Dec. 14 (Bloomberg) -- One unidentified company holds 90 percent or more of copper stockpiles in warehouses monitored by the London Metal Exchange, the latest bourse data shows.
The so-called dominant position indicated in the Warrant Cash Banding Report was previously 50 percent to 79 percent and moved to the higher band on Dec. 10, according to data from the bourse. The figure includes stockpile holdings and open positions for the next three trading days. Each warrant represents one lot of metal, equal to 25 metric tons.
The fee to borrow copper for next-day delivery, also known as the tom-next spread, jumped to a premium of as much as $13 today, the most since July 2009. It was last at a discount of 50 cents. LME rules oblige holders of dominant positions to lend metal at fixed rates.
“The dominant long is even longer than they were previously, and it’s having an impact,” Robin Bhar, an analyst at Credit Agricole SA’s investment-banking unit in London, said by phone today. “It’s forcing short-term rates to borrow metal to go higher.”
The bourse’s lending guidance applies to a separate notice, called the Warrant Banding Report. That comprises of stockpiles and open positions for the next two trading days. The dominant position in that report was still at 50 percent to 79 percent on Dec. 10.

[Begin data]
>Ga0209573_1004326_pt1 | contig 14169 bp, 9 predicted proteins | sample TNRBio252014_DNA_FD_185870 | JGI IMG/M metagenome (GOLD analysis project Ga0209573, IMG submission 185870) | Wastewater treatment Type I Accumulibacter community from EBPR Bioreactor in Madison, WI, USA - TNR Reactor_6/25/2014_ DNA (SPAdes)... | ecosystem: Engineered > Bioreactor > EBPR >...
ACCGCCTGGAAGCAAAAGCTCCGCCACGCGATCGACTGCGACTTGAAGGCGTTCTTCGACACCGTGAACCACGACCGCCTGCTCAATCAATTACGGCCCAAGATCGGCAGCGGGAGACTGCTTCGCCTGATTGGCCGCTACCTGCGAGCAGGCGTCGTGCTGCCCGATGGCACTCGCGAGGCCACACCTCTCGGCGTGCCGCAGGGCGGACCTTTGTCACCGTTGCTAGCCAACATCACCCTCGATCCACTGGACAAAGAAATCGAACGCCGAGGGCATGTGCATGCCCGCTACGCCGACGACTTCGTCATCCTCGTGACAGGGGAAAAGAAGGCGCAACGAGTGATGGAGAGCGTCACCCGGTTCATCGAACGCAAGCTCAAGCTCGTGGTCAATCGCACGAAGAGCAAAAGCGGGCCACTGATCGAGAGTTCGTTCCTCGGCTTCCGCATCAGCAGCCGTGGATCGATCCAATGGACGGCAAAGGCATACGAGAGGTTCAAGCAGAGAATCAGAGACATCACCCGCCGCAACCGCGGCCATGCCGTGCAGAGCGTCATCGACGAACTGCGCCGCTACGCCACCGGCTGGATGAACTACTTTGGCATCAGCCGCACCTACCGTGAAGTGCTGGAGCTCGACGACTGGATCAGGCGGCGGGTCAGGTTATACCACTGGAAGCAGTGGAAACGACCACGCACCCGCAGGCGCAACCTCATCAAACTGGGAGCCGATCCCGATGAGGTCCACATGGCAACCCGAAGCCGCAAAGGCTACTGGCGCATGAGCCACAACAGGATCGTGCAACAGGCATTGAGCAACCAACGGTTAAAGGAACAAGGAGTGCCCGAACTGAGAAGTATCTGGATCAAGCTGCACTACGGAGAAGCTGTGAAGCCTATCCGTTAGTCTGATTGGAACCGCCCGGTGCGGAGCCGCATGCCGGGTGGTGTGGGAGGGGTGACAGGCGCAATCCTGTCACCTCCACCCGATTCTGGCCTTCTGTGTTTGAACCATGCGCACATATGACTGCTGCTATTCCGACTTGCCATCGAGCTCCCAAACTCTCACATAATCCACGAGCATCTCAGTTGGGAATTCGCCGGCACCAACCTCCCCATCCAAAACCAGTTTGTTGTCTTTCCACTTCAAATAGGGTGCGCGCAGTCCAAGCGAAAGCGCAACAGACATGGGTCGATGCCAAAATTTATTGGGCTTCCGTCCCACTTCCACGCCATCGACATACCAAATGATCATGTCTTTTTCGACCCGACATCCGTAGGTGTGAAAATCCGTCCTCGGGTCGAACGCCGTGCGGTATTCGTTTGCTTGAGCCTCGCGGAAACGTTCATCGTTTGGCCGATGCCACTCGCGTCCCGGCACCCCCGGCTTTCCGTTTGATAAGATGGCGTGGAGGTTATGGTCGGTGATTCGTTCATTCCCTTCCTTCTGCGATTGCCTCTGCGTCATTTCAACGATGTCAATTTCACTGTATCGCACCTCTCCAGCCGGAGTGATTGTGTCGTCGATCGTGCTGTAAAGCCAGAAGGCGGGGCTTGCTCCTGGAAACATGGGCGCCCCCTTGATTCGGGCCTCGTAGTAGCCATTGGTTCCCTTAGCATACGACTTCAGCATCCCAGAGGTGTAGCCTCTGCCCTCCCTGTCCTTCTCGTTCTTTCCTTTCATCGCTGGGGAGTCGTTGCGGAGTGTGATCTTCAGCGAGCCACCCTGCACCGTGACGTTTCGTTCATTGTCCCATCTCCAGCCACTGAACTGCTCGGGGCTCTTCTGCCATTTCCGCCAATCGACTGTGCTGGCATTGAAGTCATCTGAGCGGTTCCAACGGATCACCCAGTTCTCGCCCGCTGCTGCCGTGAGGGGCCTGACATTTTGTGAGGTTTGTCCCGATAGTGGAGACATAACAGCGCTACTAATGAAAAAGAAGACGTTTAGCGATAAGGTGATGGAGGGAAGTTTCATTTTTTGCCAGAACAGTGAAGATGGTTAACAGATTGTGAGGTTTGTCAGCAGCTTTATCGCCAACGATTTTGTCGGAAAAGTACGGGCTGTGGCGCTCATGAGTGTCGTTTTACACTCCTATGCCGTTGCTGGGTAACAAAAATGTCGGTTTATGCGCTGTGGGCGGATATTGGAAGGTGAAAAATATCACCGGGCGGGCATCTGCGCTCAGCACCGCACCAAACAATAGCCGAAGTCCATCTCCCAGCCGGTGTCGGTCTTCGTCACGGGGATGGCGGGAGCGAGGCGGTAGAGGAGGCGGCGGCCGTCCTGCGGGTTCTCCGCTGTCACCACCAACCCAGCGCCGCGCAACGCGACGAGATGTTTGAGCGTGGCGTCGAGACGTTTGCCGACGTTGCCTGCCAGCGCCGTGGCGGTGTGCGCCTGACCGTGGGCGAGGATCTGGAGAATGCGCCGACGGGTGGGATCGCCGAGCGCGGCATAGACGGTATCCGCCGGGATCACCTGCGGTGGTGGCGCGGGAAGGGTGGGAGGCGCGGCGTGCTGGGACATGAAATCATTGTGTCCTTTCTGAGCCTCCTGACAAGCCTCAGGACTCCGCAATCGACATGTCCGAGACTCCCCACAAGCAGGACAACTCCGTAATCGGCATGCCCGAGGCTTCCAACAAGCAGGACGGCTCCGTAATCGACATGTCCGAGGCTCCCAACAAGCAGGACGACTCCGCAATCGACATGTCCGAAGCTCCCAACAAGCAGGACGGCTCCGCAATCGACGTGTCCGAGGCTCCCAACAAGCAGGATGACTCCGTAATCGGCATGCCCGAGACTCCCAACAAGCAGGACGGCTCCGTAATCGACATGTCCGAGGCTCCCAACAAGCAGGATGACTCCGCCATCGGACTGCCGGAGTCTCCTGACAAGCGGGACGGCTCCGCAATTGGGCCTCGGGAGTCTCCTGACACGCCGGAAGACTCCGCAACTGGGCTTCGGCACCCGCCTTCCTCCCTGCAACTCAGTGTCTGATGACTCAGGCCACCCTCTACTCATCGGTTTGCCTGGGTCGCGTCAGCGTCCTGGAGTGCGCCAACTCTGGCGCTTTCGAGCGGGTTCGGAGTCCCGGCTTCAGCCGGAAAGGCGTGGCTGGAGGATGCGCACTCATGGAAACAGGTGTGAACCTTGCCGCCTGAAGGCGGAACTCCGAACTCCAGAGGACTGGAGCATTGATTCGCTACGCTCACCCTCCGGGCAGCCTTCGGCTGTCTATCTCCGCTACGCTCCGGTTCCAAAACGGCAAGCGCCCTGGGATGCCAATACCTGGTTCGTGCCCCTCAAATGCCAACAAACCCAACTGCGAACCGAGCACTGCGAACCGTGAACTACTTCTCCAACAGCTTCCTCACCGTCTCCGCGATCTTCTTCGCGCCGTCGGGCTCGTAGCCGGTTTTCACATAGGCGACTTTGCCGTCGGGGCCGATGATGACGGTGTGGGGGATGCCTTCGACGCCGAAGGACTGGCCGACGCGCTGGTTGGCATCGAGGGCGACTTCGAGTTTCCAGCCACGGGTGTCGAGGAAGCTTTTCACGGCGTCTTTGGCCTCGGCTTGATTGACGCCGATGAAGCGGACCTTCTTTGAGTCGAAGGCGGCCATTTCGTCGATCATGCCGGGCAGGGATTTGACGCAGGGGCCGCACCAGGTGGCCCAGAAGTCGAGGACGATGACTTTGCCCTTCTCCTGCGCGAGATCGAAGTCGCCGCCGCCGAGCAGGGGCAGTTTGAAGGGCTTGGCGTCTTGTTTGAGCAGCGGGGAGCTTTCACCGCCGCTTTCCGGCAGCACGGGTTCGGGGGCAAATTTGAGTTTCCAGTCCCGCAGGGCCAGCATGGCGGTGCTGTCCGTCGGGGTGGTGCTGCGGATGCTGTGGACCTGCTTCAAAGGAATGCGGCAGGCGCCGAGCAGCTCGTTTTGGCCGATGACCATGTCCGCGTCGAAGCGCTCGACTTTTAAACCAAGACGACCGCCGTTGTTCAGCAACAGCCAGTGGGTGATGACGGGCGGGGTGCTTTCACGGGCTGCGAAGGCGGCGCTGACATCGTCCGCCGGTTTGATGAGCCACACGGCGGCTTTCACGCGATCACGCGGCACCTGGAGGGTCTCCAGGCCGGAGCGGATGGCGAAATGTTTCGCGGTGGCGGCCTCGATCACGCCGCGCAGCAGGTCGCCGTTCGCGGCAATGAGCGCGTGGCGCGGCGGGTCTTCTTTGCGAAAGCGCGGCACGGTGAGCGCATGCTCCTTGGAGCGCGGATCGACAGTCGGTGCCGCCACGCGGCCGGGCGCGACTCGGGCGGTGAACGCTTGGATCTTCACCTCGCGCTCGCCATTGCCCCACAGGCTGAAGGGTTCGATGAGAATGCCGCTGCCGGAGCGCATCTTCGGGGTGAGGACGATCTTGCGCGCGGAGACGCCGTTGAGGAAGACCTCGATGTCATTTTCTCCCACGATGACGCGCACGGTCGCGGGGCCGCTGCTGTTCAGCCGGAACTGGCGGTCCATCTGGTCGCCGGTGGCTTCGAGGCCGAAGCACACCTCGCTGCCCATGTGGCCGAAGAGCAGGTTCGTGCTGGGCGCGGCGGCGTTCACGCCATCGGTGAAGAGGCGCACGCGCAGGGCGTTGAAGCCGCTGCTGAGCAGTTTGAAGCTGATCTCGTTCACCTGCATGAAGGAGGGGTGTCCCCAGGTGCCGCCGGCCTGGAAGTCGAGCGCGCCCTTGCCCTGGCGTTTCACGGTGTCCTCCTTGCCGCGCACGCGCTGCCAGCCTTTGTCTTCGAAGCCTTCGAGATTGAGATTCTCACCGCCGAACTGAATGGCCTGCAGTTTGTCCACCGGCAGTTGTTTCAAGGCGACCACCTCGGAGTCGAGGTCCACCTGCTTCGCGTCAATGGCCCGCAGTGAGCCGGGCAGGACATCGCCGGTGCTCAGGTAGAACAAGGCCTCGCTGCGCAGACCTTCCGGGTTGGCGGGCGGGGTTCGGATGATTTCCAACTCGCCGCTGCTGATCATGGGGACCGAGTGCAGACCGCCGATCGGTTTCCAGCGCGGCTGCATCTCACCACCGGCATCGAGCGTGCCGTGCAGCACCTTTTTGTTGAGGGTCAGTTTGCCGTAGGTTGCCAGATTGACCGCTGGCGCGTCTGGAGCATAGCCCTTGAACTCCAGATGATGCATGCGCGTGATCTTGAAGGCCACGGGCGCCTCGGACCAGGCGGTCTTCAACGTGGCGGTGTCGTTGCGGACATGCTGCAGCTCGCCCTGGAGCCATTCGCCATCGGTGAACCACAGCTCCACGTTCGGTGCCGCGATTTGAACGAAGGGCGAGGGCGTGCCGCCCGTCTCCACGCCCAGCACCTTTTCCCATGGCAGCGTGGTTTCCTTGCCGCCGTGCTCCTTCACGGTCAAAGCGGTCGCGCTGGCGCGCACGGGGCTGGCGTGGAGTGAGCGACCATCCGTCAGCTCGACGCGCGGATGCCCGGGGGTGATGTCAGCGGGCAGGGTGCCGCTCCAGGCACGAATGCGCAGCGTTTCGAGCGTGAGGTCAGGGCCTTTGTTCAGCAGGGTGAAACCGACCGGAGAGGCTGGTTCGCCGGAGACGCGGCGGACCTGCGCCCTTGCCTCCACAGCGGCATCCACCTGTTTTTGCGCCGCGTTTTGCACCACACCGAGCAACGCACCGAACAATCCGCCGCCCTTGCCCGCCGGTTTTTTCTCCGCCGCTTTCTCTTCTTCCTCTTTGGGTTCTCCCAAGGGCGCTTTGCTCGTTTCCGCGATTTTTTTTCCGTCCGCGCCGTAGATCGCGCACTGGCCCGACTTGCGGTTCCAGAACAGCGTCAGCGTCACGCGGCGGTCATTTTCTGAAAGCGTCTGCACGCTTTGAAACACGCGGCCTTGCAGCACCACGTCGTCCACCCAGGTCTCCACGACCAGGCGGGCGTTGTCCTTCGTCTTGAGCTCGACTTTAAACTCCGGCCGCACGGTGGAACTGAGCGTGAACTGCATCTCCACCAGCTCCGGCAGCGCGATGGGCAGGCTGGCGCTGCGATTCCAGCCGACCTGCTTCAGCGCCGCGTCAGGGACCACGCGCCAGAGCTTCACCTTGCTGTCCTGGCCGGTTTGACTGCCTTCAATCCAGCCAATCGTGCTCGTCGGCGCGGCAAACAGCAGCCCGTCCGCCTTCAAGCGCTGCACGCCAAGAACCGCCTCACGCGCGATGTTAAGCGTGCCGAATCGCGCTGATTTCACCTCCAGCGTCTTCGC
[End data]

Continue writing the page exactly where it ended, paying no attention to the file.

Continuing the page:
Copper prices climbed to a record in London today and have jumped 24 percent this year on speculation miners and recyclers aren’t producing enough supply to keep up with demand. The shortage will widen to 500,000 metric tons next year from 200,000 tons this year, BNP Paribas SA said in a report today.
Stockpiles in warehouses monitored by the LME fell 30 percent to 350,900 tons this year. Copper for delivery in three months, the benchmark contract, dropped 0.7 percent to $9,165 a ton in London, after earlier reaching a record $9,267.50. That would value 90 percent of LME monitored stockpiles at about $2.9 billion.
The current situation in the copper market is “not unusual and the exchange is exercising its well-established procedures for maintaining an orderly market,” Diarmuid O’Hegarty, deputy chief executive officer of the LME, said in a comment e-mailed by the exchange.
JPMorgan Chase & Co. was holding the dominant position in copper, the Daily Telegraph reported on Dec. 3, citing unidentified people. Jennifer Zuccarelli, a spokeswoman for the bank in New York, said JPMorgan doesn’t hold 90 percent or more of the copper stock warrants. She declined to comment if the bank holds a dominant position of less than that amount.
Dominant positions exist in other LME metals, the Warrant Cash Banding Report shows. One unidentified firm holds 50 percent to 79 percent of the aluminum alloy stockpiles and one party controls 50 percent to 79 percent of the nickel inventory. In zinc, one company has 50 percent to 79 percent of the metal.
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